It takes 1,017 Applications to Get a Job Offer

Develop a Plan

  • Using information you gather from your job search (Job Boards and your networking, divide your search into 2-4 job areas or job title(s).
  • Compile what they are looking for in the requirements and experience sections for each job area(s)/title(s).
  • Convert these requirements into questions and ask yourself if you have the requirement and where you got the experience.
  • For your requirements, use the FAB/STAR method to write bullet points in your resume that describe your experience.
  • If you do not have the experience, put it into one of three buckets. The first is something that you can acquire while searching, the second is something you don’t have direct experience but something applicable, and the third is something you don’t have and would not be able to acquire while searching.
    • I like to color code these into Green (I have), Yellow (I can readily get), and Red (I don’t have, can’t get reasonably). I find this useful because you can highlight the job posting when preparing for an interview.
    • Note that you should have 70%+ of the requirements for any job you are applying to. Even entry-level roles rarely want to hire someone who doesn’t have most of the requirements they are looking for.
  • When applying, use the resume that most aligns with the requirements of the role you are applying to. These are living resumes, so use your job search activity to inform their effectiveness and require tweaks or changes.

Expand on your most recent or older relevant experience.

The FAB sheet is a nice way to organize your thoughts. You do not necessarily need to go through it, but it helps. The sad truth is even the best Manager may not be the best Interviewer. The FAB sheet helps you organize your thoughts and answers in a way that answers all their questions without them needing to ask specifically. It breaks down this into the Feature, the Action, and the benefit. An example might be I noticed we were spending $100,000 a year on printing (feature), so I instituted a policy and incentive program (action), and we saved over 350,000 in a three-year period (benefit)

Intelligent Job Search

You need to utilize intel signals from your job search to inform your actions. Searching for a job is a full-time sales job. You are the product; employers are the purchasers.

  • Your sales funnel is Application, Recruiter Screen, Interview(s), Offer
  • Your effectiveness is measured by the conversion (progress) through each stage.
  • The worst conversion rate is generally going to be the application to a recruiter screening.
  • The only feedback you can count on is if you move to the next stage (or don’t)

For example, if you keep getting to the recruiter screen and not into the interview, your resume and your response are most likely not aligning. This tends to happen when people embellish their resumes too much. Another example is if you rarely get any response at all. You are most likely applying to jobs that don’t match your experience/background/resume, have a ton of competition, or are not urgently hiring.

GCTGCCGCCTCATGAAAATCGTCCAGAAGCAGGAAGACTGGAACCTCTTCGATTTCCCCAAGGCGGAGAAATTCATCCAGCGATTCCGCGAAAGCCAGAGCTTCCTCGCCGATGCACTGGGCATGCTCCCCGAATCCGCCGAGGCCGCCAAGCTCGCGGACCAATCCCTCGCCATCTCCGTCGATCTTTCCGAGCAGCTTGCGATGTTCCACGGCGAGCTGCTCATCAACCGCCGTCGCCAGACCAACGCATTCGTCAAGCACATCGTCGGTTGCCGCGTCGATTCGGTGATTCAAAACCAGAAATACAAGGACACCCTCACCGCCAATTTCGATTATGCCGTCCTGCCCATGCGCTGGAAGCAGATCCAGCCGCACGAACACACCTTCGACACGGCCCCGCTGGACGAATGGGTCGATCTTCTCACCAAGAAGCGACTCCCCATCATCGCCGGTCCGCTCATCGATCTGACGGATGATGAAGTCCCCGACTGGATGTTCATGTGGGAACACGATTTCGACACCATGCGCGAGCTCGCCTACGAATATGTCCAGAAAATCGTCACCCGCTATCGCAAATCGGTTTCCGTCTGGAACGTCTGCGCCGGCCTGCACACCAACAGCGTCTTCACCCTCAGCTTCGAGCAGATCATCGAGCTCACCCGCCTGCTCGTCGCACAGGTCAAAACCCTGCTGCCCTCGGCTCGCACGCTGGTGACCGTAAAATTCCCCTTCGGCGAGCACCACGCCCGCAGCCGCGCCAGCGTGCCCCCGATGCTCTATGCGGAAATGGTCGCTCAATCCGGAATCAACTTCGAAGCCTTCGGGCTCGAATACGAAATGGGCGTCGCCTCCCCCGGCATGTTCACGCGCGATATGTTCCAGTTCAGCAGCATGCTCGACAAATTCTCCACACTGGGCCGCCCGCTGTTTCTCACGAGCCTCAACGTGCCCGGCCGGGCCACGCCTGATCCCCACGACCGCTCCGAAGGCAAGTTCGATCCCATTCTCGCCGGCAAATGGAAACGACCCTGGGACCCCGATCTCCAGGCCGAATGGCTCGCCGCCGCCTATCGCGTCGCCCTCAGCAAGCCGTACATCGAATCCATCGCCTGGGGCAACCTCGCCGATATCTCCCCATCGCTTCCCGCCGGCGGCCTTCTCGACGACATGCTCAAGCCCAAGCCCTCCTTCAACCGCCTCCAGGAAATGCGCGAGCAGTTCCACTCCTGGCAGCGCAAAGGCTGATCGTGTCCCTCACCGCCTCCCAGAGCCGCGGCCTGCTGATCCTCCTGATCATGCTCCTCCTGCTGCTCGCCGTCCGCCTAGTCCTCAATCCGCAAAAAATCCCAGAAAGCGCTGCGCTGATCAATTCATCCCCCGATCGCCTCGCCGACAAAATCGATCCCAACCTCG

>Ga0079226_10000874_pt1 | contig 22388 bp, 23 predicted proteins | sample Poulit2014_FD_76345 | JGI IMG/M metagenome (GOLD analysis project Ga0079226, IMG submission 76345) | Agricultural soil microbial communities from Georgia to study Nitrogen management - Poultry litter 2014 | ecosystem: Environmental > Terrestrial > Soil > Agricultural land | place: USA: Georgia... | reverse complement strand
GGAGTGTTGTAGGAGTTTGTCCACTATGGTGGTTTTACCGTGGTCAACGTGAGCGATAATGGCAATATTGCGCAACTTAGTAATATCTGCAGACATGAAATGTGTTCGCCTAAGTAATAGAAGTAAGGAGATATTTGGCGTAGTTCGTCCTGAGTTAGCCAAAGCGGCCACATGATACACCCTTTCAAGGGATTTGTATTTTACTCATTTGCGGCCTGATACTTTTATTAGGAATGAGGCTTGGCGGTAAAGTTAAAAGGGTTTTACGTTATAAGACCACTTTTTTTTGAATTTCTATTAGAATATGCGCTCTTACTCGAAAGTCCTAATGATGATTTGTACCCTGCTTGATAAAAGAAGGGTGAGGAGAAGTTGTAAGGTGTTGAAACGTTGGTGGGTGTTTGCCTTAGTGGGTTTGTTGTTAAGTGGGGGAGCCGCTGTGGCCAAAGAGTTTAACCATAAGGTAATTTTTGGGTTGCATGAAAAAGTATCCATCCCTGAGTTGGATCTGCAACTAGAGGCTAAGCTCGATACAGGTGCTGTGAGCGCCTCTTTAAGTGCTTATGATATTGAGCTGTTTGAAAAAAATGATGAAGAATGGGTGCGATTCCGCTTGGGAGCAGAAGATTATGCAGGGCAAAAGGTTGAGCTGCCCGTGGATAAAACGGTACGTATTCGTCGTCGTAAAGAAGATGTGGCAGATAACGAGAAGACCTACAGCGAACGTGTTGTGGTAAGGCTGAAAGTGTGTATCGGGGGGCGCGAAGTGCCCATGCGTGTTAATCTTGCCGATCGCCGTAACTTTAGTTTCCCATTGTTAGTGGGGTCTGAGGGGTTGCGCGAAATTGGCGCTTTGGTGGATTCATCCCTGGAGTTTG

Applicants to Initial Screening (10-15 out of 250+):

  • Conversion Rate: (10 to 15)/250=4% to 6%
  • Average Conversion Rate:  5%

Initial Screening to Presentation (~5-7 out of 10-15):

  • Conversion Rate: 5 to 7 (10 to 15) = 33-70%
  • Average Conversion Rate:  51.5%

Presentation to Interviews (3-4 out of 5-7):

  • Conversion Rate: (3 to 4)/(5 to 7) = 43% to 80%
  • Average Conversion Rate: 61.5%

Interviews to Final Interviews (2-3 out of 3-4):

  • (2 to 3) / (3 to 4) = 50% to 75%
  • Average Conversion Rate: 62.5

Final Interviews to Offer (1 out of 2-3):

  • Conversion Rate: 1/(2 to 3) = 33% to 50%
  • Average Conversion Rate: 41.5%

Summary Avg. Conversion

  • Initial Screening Rate:  5%
  • Presentation Rate: 51.5%
  • Interview Rate: 61.5%
  • Final Interview Rate: 62.5%
  • Offer Rate: 41.5%

Reverse Engineering would mean that if you were 100% effective in targeting and applying to a job, you would need to apply to a minimum of 305.3.

Assumptions and Realities

100% Match Assumption:

  • The calculation assumes that each application perfectly matches the candidate’s skills, experience, and job requirements.
  • The recruiter follows the described process with exact conversion rates.

Real-World Variability:

  • Job Relevance: Not every job application will be a perfect fit. The candidate may apply to some jobs where they are less qualified and others where they exceed the qualifications.
  • Employer Preferences: Different employers have varying criteria and preferences, which can affect the selection process at each stage.
  • Market Conditions: Economic conditions, industry demand, and job availability can influence the hiring process.
  • Competition: The number and quality of other applicants also play a significant role.

Adjusted Calculations

To account for real-world variability, we can introduce an effectiveness factor (e.g., 80% effectiveness), recognizing that not all applications will be perfectly targeted. Here’s how this would adjust the calculation:

  • Effectiveness Factor: Let’s assume a 30% effectiveness rate for targeting relevant jobs. This could be due to a lack of supply or candidate error.
    • This means only 30% of the applications are effectively targeted.
  • Adjusted Number of Applications:
    • From the previous calculation, we need 305 applications assuming 100% effectiveness.
    • If we consider 30% effectiveness, the number of applications would need to be higher.

Adjusted Applications1,016.66 application